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February 22, 2007

Blog Carnival

Val, who has been more than helpful to me in the past, oh, few months, has come through again, this time hosting our little traveling carnival. Unfortunately, the beared lady got sick and the He-She couldn't come with us this time, so we're only left with Goat Boy, the Mind Reader, and the Sword Eater.

The topic for our carnival was:
How far should we allow literary criticism to seep into our lives? Should we always be so on-guard about the way we read, or are there times when the less interpretation, the better?

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As soon as I saw this topic, my brain started lighting up. Some people, thus far, have been only too unlucky to have been on the end of one of my never-ending rants about things. This is one of those topics where I have kept relatively quiet, but not for lack of having something to say.

How far should we take it? Well, that all depends. I was thinking on this question on my drive into campus today. I think, at least for those of us "in the industry," we always have a little bit of criticism going through our heads. We can't help it, as its one of those things kind of hard-wired into us. And having critical theory drummed into our heads through secondary school and college, well, it then became second nature for some of us.

By the same account, though - is it a bad thing? Well, not, not always. A book, such as Alan Alda's Never Have Your Dog Stuffed was absolutely and thoroughly enjoyable as well as humorous. I found myself criticizing how he wrote the book, the order in which he placed some things, and the whole part in the middle where it just kind of droned on and on. Did it make me really like the book any less? No, not at all.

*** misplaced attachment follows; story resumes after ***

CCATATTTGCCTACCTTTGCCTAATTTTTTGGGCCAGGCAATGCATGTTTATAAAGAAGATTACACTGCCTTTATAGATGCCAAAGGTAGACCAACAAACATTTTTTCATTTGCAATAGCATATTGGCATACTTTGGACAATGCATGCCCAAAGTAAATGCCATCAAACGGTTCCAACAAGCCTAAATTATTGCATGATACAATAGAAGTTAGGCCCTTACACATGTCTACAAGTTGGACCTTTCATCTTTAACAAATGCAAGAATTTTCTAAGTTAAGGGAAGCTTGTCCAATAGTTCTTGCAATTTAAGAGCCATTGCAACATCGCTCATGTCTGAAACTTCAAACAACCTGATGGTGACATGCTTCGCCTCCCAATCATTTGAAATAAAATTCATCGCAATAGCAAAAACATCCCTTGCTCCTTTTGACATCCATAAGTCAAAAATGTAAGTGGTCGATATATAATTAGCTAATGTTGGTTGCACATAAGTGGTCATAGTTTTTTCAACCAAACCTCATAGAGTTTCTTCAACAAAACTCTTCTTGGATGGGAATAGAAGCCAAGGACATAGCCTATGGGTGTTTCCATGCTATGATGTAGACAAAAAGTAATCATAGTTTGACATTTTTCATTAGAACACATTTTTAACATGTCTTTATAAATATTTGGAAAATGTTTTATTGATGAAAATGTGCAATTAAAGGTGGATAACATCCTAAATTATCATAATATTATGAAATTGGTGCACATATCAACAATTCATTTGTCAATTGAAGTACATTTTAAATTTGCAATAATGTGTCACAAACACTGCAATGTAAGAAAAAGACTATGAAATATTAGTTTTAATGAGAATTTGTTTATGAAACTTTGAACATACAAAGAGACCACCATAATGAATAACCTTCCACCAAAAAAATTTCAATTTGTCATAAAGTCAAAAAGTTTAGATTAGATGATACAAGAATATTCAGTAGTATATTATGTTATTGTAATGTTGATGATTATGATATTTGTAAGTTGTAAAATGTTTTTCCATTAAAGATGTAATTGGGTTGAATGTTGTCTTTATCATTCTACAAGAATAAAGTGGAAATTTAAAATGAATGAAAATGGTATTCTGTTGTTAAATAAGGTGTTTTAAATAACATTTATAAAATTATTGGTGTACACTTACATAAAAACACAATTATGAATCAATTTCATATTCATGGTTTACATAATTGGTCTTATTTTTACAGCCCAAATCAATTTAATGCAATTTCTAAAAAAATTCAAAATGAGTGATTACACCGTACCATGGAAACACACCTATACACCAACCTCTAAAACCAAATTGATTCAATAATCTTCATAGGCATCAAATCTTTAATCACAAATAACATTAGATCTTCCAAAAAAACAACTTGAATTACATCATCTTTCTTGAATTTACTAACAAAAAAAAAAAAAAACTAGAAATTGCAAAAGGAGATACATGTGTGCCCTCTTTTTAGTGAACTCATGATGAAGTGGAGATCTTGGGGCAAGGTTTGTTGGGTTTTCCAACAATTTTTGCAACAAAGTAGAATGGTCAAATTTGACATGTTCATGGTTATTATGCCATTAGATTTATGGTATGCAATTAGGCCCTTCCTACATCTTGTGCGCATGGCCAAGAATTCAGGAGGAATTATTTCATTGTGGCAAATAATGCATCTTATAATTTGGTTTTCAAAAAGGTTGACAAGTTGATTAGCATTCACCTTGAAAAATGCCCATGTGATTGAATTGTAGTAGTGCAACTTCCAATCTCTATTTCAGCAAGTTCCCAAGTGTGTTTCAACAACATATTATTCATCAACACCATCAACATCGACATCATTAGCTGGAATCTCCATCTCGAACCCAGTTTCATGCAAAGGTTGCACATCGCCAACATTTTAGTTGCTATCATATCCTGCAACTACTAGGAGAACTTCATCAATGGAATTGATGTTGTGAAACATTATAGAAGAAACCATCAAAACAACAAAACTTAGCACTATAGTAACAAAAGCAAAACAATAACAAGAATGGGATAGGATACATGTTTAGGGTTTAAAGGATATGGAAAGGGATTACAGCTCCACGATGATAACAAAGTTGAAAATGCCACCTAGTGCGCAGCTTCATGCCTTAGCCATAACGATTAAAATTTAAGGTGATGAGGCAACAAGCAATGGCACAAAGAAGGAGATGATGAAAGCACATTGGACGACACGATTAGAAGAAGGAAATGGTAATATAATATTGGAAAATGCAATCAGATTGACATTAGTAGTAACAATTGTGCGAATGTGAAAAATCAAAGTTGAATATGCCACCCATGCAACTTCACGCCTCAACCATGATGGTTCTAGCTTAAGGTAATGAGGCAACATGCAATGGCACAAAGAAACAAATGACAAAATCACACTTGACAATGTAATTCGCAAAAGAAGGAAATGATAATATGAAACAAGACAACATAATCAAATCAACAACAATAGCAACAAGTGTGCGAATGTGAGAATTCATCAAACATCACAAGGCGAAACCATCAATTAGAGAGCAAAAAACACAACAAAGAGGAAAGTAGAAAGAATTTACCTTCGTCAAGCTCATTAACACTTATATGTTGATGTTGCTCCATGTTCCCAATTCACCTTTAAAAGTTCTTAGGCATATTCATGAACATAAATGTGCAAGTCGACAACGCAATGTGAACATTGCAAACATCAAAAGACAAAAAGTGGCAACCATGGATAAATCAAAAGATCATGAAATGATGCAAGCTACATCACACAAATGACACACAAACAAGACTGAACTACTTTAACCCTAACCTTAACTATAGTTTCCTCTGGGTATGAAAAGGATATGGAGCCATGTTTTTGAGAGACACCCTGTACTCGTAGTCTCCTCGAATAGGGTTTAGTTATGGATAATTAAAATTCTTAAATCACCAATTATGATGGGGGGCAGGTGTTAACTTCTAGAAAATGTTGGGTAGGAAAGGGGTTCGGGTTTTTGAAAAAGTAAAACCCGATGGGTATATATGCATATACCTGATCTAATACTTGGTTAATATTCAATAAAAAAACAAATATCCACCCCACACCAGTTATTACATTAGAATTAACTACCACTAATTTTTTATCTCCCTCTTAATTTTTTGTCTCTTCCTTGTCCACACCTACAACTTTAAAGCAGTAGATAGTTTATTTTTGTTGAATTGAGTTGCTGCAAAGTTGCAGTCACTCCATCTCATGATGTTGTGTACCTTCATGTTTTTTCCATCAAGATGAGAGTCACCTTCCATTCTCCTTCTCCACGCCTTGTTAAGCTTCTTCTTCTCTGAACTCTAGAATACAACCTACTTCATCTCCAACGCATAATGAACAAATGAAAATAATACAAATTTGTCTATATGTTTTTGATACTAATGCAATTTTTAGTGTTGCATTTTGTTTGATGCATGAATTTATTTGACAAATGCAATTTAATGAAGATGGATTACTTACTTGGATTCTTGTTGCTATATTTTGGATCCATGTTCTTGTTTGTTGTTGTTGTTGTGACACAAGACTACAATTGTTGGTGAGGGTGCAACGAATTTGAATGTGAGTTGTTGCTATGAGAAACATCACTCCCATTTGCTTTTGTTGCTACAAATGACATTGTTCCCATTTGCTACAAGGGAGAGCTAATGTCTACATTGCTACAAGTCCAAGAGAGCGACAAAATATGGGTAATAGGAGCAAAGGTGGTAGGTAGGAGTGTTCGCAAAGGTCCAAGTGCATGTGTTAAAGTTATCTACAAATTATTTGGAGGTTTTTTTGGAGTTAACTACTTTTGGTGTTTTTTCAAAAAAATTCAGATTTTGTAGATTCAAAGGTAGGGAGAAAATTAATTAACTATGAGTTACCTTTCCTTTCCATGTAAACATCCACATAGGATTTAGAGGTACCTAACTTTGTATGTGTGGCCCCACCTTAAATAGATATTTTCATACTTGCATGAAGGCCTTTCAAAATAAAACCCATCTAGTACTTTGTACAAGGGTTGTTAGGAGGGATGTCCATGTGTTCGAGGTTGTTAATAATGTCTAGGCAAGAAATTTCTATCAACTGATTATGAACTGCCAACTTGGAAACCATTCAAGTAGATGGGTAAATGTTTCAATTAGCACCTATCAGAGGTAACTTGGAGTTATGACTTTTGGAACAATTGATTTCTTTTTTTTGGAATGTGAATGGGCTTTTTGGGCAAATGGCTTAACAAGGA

I do think, though, that for those of us studying literature, it will be hard, if not impossible, to halt criticism from seeping deep within our bones. For should we fail to practice the skills, certainly, they will be lost. I also think we should put forth an effort to have pleasure reading. I, personally, have found that in the Harry Potter series. It is, I admit, a series of books which, years ago, I disected the stuffing out of. Then I started to ask myself why I felt the need to do so? My understanding of the norse mythology and why a character was named a certain way, though a little fun, was essentially pointless.

I can't help but agree that, yes, less interpretation is better for some things. Those of us entering the Education field, well, we need to keep up on these types of things, but at the same time, if we don't read things we like just for the Hell of it, then why bother teaching about literature and writing? If one is constantly critical of what they read, they should never be able to creatively write, either, as they will find (even if it isn't there) some reason or motive as to why they should or should not do certain things with words and thoughts.

My stance, strange as it may be, is to try to remove myself from critical response when it comes to true, honest pleasure reading. There will be moments of poignancy, in which a lightbulb will go over my head and I will think of the who, what, why, when, where of a line or idea, but I will put forth the effort to refrain from over-analyzing a work.

The real litmus test will be this: after the semester is over, I have a new book the read -
The Parables of Peanuts. We'll see how I handle this one.

Posted by KevinMcGinnis at February 22, 2007 4:19 PM

Comments

Finished carnival!

http://blogs.setonhill.edu/ValerieMasciarelli/019764.html#more

Posted by: Valerie Masciarelli at February 22, 2007 4:59 PM

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